In A Perfect World
- Perfect Recall -
I remember dressing my new baby boy in a different outfit every day for the first six months of his life…that was fun…his nickname was Baby Dane.
I remember Dane was six months old when the pediatrician irrigated wax from his ears because I kept asking why he didn’t seem to be hearing anything. I remember thinking he was too little to sit up without help through that procedure…I remember the procedure didn’t seem to help any.
I remember when an audiologist told us Dane was “severe-to-profoundly deaf.” I was so afraid because I didn’t have a clue what to do for a deaf baby.
I remember how confusing it felt that my little boy was a “deaf baby” so unfamiliar to me in this identity…Dane was simultaneously the same and different to me.
I remember it took a long time to figure out that I was the one who changed identities that day…although that certainly didn’t happen in a day…it took years.
I remember the big day of the kindergarten play; Dane was so excited because he got to be an eagle. The only other deaf kid in that mainstream class was also an eagle. I noticed the eagles didn’t have any lines but they did do a silly dance.
I remember before Dane had any naughty words in his vocabulary…his insults were silly, but we’d put him in the corner any way, on principle.
I remember all the strategies to make sure everything we did increased his vocabulary…and that Dane was always included in the communication everywhere we went.
I remember the feeling of despair when all that effort still wasn’t enough.
I remember church, big family gatherings, social and sporting events where all the trying in the world didn’t make Dane feel included in the fast, free-flowing communication.
I remember when our whole extended family took a vacation to Hawaii and Dane had such a communication advantage because he could sign underwater; he wore his souvenir white cotton Gilligan hat everywhere he went for the next two years.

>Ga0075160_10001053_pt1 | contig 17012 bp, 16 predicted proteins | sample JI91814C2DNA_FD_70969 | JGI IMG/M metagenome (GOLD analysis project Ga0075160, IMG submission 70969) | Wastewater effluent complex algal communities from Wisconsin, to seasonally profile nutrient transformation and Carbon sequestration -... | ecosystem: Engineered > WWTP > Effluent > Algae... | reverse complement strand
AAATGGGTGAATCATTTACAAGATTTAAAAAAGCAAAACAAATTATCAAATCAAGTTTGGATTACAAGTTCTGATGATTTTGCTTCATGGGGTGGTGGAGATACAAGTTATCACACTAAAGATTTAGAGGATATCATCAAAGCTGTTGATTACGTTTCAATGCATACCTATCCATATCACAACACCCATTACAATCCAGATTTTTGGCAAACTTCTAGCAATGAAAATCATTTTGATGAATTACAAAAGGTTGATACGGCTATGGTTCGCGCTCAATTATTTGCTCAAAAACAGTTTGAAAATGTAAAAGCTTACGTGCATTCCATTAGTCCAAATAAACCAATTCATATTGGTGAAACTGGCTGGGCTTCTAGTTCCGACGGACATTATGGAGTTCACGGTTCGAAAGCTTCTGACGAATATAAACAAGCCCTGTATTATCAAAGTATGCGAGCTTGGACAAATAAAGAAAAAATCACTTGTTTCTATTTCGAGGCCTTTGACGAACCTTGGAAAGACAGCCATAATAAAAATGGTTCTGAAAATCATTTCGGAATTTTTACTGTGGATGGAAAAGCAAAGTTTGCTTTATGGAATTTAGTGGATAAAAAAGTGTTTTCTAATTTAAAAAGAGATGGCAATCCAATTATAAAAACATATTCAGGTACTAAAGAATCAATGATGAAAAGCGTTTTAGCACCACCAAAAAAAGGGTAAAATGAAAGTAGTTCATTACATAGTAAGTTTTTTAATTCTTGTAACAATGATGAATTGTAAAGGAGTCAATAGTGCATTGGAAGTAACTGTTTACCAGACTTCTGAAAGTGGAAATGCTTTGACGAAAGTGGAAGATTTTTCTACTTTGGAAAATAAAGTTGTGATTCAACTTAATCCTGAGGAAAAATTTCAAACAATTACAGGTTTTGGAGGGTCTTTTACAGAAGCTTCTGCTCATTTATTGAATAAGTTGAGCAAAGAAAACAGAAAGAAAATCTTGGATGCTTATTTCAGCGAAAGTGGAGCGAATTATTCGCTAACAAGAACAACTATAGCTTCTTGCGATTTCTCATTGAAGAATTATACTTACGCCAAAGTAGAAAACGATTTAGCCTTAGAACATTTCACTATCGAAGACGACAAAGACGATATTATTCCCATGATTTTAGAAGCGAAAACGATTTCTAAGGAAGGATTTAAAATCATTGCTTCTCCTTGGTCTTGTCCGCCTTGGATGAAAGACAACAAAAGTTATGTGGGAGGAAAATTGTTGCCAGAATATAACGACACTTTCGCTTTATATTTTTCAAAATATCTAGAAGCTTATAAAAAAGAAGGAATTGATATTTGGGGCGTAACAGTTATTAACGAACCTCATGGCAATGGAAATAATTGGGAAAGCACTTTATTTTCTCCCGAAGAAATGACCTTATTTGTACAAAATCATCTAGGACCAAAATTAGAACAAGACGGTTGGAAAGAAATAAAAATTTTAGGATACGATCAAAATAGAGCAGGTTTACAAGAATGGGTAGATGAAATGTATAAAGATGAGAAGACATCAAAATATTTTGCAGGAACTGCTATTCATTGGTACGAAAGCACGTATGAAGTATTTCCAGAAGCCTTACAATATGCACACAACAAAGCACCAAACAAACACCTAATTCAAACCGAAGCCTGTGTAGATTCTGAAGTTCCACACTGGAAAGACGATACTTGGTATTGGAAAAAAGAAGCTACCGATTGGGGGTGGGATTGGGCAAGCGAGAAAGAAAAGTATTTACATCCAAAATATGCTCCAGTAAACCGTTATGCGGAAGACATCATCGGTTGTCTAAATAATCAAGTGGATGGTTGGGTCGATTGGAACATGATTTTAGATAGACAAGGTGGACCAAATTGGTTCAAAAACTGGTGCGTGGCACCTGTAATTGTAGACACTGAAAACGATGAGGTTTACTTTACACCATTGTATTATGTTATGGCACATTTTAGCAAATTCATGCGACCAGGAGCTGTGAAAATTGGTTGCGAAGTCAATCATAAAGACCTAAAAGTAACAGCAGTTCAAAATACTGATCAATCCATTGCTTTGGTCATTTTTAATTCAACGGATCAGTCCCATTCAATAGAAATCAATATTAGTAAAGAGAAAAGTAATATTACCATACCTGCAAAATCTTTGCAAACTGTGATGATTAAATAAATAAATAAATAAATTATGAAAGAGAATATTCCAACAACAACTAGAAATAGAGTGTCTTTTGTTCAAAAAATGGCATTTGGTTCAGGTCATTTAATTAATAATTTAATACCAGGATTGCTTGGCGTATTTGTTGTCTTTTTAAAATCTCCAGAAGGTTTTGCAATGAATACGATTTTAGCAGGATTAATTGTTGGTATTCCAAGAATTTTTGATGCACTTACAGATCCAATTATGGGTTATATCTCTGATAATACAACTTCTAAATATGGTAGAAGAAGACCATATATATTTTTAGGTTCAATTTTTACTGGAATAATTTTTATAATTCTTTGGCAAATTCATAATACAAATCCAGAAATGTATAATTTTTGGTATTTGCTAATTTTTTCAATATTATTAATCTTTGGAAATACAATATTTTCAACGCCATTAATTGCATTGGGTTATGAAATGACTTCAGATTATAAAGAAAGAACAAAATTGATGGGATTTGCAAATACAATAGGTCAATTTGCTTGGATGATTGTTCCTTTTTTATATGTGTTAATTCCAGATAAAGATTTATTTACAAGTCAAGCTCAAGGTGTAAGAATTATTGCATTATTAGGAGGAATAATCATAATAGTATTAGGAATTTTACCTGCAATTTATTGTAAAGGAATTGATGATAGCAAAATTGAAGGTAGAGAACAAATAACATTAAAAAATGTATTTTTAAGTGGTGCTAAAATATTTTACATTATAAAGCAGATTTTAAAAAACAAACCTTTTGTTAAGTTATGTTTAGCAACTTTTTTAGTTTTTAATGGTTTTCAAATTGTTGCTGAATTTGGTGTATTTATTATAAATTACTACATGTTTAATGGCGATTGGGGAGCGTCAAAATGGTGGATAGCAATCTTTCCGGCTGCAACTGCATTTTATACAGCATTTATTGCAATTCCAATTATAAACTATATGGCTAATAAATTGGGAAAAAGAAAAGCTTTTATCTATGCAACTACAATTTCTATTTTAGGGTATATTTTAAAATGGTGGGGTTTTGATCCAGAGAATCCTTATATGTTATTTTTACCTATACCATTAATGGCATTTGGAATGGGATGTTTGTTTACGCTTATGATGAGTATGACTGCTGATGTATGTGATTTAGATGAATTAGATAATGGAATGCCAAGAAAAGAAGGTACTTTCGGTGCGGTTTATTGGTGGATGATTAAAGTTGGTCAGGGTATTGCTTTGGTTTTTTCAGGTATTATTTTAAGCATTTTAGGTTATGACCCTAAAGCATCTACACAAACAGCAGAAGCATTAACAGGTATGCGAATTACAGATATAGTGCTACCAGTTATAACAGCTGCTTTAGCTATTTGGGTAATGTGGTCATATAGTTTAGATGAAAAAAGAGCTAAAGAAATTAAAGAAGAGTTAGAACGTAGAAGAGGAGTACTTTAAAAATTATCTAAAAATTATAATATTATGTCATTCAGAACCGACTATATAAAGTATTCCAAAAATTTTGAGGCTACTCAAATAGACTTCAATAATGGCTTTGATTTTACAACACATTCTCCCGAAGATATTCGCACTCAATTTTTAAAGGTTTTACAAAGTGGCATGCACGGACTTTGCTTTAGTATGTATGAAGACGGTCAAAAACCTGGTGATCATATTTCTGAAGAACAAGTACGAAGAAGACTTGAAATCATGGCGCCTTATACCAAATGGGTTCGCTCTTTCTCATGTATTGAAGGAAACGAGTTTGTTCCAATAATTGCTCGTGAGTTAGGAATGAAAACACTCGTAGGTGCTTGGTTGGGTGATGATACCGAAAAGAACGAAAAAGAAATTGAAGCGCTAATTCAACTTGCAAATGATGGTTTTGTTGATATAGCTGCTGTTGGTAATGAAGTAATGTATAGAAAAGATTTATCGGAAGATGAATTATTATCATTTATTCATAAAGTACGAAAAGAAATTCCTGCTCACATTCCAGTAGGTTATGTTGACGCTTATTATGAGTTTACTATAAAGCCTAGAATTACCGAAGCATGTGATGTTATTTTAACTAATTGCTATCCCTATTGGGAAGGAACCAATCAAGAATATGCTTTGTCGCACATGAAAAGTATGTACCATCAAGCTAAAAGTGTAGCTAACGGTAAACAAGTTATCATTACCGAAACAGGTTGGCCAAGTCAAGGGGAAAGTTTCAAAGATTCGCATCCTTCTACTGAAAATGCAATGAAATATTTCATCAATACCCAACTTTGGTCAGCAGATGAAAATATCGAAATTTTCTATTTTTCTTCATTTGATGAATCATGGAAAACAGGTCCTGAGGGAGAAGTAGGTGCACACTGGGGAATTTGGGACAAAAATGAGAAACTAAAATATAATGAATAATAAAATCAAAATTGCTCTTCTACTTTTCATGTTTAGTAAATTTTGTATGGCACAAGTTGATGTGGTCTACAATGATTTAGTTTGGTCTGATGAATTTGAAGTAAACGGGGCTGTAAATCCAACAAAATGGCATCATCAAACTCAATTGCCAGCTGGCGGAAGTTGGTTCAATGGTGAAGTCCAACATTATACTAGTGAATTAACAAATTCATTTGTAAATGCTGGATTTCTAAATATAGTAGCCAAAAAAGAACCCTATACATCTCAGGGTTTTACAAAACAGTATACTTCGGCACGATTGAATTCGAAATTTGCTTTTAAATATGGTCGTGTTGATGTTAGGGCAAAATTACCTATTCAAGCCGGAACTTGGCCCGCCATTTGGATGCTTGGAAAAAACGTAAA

I remember that he never got invited to a hearing kid’s birthday party after the first grade; ironically, Dane has turned out to have more friends and arguably a richer social life than either of his hearing siblings.
I remember when Dane decided to get a cochlear implant…how he loved watching monster movie trailers on the computer just to hear the sound effects.
I remember when Dane quit football…even though he loved football…even though he had a great interpreter—although not on the day the athletic director put Dane’s beloved Coach Graham on speaker phone so he could talk to the boys one last time from the hospital…before he died the next week.
I remember the teachers and administrators who went way beyond the call of duty, they were extraordinary, awesome…Ruth, Cheryl and Susan can each have one of my kidneys if they ever need it.
I remember the voicemail he left on my cell phone…how I love hearing his voice…that I left it there for over a year until it got accidentally deleted.
I remember some teachers and administrators that I would not put out if they were on fire, including that athletic director who excluded Dane from the Coach Graham call.
I remember how handsome he was dressed for his Senior Prom…and the girlfriend who taught him to line dance…and the girlfriend I loved more than he did.
I remember the phone call from the hospice asking if I had a deaf son, and could he come down and sign to an old deaf man on his deathbed who couldn’t communicate with anyone else. So Dane went down there, wide-eyed and wary. I remember him telling me later that the old man asked Dane if he was already dead and in heaven because someone was finally signing with him.